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Follow VPR's statehouse coverage, featuring Pete Hirschfeld and Bob Kinzel in our Statehouse Bureau in Montpelier.

House Passes Bill To Limit Growth Of Education Spending

For years, House Democrats have been very reluctant to consider changes to Act 68, the state’s education funding law, but projections of double digit increases in spending over the next two years have changed the debate at the Statehouse.

Late Wednesday afternoon, by a vote of 110 to 24, the House give its preliminary approval to a bill that’s designed to slow down the growth of education spending in the future.

Bristol Rep. Dave Sharpe said the time has come to make some changes to the state’s education financing system

“It is a step towards bending the curve of education spending,” said Sharpe. “We are looking again next year at a similar challenge to our education spending formula in this state which requires us to take action now.”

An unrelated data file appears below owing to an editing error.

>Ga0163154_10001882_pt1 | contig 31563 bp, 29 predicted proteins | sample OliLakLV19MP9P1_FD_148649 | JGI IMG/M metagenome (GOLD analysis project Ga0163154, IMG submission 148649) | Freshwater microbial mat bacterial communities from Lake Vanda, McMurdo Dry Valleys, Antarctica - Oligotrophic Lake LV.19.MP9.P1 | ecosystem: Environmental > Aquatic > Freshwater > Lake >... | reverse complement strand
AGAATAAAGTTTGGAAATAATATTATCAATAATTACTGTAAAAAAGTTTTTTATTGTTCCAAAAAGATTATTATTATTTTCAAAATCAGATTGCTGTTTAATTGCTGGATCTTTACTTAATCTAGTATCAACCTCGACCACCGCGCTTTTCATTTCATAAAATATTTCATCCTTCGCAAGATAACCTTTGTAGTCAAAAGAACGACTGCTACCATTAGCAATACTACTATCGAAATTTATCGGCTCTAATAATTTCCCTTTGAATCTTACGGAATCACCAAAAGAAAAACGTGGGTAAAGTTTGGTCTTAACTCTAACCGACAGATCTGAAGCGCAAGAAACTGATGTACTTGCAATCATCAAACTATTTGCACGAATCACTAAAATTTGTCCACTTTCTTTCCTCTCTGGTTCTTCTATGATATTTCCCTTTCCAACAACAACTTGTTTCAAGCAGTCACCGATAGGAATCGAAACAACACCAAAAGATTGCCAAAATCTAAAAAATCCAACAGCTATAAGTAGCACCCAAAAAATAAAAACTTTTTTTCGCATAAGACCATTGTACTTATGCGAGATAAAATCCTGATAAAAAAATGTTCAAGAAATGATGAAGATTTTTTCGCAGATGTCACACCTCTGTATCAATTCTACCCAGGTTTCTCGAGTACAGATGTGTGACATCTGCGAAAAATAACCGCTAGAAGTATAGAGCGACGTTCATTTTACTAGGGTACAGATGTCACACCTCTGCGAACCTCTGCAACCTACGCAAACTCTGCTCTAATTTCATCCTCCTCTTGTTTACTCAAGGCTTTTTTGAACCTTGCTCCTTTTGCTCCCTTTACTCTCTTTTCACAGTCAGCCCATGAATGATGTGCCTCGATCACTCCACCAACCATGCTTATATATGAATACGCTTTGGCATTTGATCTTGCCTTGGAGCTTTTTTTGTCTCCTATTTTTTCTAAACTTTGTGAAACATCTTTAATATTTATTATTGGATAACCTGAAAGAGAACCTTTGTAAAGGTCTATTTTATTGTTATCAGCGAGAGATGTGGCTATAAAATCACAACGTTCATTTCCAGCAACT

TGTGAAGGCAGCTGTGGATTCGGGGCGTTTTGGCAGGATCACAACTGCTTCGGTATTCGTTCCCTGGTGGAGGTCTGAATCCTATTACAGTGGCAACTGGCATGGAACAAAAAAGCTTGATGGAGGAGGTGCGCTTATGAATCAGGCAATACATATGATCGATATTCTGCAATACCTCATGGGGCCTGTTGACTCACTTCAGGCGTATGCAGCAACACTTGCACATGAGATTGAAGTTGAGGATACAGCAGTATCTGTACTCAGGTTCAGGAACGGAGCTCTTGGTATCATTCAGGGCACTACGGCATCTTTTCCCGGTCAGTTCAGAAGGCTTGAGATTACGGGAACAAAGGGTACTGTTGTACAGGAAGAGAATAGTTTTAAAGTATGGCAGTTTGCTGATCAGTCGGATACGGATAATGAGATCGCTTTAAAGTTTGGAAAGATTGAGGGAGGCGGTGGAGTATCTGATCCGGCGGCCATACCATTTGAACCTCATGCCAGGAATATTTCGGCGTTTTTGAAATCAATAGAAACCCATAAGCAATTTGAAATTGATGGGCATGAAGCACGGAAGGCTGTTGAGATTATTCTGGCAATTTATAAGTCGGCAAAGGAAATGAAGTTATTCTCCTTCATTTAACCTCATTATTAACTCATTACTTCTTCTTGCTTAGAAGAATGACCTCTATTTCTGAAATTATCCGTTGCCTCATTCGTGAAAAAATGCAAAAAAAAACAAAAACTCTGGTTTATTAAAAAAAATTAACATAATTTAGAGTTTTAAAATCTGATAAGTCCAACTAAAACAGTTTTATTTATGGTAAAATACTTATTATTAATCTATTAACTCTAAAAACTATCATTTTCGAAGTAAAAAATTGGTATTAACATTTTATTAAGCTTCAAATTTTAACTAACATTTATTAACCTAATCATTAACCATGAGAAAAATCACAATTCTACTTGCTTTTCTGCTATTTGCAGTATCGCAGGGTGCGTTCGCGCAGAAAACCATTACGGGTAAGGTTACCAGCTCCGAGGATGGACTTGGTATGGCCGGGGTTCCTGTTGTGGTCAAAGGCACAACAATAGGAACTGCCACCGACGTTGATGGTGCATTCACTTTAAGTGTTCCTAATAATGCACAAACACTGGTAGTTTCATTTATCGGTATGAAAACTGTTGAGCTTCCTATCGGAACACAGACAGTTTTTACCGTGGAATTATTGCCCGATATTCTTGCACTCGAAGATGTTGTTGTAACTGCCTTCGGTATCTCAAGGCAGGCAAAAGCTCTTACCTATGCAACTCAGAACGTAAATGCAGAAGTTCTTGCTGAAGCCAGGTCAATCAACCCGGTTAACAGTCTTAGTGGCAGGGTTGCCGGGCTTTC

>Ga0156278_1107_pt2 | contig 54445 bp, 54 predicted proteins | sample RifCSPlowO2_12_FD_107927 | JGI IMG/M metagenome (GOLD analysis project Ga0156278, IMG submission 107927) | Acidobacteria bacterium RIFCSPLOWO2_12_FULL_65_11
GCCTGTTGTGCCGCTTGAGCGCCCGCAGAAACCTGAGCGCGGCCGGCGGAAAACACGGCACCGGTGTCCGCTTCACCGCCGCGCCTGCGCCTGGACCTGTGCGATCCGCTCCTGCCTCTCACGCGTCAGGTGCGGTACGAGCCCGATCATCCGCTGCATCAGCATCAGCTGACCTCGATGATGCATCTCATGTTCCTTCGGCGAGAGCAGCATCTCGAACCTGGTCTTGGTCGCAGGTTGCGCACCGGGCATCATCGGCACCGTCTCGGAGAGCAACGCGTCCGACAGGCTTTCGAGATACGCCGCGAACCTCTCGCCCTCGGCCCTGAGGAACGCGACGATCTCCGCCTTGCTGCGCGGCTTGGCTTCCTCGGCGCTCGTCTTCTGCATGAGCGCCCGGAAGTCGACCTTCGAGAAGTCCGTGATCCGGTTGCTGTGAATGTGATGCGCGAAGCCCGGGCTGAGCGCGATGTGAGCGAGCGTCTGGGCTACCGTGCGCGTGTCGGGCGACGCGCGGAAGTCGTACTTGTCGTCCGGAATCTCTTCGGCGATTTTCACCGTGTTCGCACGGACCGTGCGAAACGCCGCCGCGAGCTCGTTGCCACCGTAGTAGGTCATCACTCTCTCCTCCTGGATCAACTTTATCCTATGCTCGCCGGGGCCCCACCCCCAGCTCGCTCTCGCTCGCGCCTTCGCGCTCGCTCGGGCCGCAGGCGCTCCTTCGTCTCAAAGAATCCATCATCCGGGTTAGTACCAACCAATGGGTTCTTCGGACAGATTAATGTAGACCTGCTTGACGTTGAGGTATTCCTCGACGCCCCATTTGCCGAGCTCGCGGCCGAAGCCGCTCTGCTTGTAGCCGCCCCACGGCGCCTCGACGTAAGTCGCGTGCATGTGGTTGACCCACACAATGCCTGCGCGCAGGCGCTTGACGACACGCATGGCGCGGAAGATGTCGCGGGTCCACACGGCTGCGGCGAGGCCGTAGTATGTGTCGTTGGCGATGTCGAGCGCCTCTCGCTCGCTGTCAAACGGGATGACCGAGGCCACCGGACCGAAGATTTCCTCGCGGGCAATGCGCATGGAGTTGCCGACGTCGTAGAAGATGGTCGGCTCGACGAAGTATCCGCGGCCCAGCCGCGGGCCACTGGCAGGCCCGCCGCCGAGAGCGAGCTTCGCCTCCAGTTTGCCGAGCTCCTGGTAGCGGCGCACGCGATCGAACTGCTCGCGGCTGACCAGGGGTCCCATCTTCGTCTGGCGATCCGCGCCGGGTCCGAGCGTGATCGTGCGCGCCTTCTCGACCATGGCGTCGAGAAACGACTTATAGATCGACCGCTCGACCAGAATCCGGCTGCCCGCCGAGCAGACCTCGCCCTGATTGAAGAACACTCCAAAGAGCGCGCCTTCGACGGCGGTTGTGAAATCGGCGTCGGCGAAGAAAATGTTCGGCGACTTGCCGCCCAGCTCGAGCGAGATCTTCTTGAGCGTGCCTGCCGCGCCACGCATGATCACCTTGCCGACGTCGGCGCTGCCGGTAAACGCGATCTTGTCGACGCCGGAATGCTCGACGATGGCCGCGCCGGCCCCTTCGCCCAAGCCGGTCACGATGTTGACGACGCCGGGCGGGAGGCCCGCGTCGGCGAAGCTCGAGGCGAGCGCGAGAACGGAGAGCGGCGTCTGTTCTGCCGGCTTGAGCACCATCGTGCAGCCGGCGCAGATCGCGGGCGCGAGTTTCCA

The first change involves the penalty for schools that spend more than 25 percent above the statewide average. Over a period of time, this threshold would be reduced to 21 percent.

The legislation also increases tax burdens for households that pay their education tax based on their income and the bill also reduces the maximum benefit under this program.

The plan was criticized for being too timid and for being too expansive. Stowe Rep. Heidi Scheuermann said she was disappointed with the legislation.

“We’ve spent 15 years nibbling around the edges and making minor adjustments. The time is over. It’s time to be bold Mr. Speaker and this is anything but. Punitive yes bold no.”

But Warren Rep. Adam Greshin said the bill would have a positive impact in the long run.

“What we save this year or fiscal 2015 is really very small relative to what we can save in the future if we can reduce the growth in educations spending,” said Greshin. “And I think that is the important part of this bill.”

The measure is scheduled to come up for final approval in the House on Thursday.